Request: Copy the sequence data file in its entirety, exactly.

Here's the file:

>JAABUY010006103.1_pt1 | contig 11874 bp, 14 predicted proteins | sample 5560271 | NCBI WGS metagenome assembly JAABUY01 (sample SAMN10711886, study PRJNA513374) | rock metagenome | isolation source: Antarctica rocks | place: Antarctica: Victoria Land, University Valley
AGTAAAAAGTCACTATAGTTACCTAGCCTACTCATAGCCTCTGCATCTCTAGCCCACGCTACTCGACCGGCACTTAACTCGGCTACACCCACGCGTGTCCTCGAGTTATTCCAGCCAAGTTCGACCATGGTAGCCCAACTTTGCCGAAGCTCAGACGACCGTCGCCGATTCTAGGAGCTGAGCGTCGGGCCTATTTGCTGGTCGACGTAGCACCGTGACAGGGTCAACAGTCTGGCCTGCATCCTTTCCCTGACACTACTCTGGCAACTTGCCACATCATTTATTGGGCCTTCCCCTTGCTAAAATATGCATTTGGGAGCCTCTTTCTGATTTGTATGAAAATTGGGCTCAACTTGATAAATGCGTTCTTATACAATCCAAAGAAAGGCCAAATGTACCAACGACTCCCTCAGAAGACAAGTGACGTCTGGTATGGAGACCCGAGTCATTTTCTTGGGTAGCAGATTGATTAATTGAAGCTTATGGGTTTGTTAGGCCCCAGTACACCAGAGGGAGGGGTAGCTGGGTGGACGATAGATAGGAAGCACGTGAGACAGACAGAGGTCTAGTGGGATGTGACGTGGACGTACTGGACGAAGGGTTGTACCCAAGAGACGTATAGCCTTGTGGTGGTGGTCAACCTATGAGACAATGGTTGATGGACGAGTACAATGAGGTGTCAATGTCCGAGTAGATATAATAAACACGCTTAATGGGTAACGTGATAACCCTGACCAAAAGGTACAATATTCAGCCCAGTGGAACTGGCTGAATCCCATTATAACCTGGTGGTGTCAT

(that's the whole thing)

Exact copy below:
>JAABUY010006103.1_pt1 | contig 11874 bp, 14 predicted proteins | sample 5560271 | NCBI WGS metagenome assembly JAABUY01 (sample SAMN10711886, study PRJNA513374) | rock metagenome | isolation source: Antarctica rocks | place: Antarctica: Victoria Land, University Valley
AGTAAAAAGTCACTATAGTTACCTAGCCTACTCATAGCCTCTGCATCTCTAGCCCACGCTACTCGACCGGCACTTAACTCGGCTACACCCACGCGTGTCCTCGAGTTATTCCAGCCAAGTTCGACCATGGTAGCCCAACTTTGCCGAAGCTCAGACGACCGTCGCCGATTCTAGGAGCTGAGCGTCGGGCCTATTTGCTGGTCGACGTAGCACCGTGACAGGGTCAACAGTCTGGCCTGCATCCTTTCCCTGACACTACTCTGGCAACTTGCCACATCATTTATTGGGCCTTCCCCTTGCTAAAATATGCATTTGGGAGCCTCTTTCTGATTTGTATGAAAATTGGGCTCAACTTGATAAATGCGTTCTTATACAATCCAAAGAAAGGCCAAATGTACCAACGACTCCCTCAGAAGACAAGTGACGTCTGGTATGGAGACCCGAGTCATTTTCTTGGGTAGCAGATTGATTAATTGAAGCTTATGGGTTTGTTAGGCCCCAGTACACCAGAGGGAGGGGTAGCTGGGTGGACGATAGATAGGAAGCACGTGAGACAGACAGAGGTCTAGTGGGATGTGACGTGGACGTACTGGACGAAGGGTTGTACCCAAGAGACGTATAGCCTTGTGGTGGTGGTCAACCTATGAGACAATGGTTGATGGACGAGTACAATGAGGTGTCAATGTCCGAGTAGATATAATAAACACGCTTAATGGGTAACGTGATAACCCTGACCAAAAGGTACAATATTCAGCCCAGTGGAACTGGCTGAATCCCATTATAACCTGGTGGTGTCAT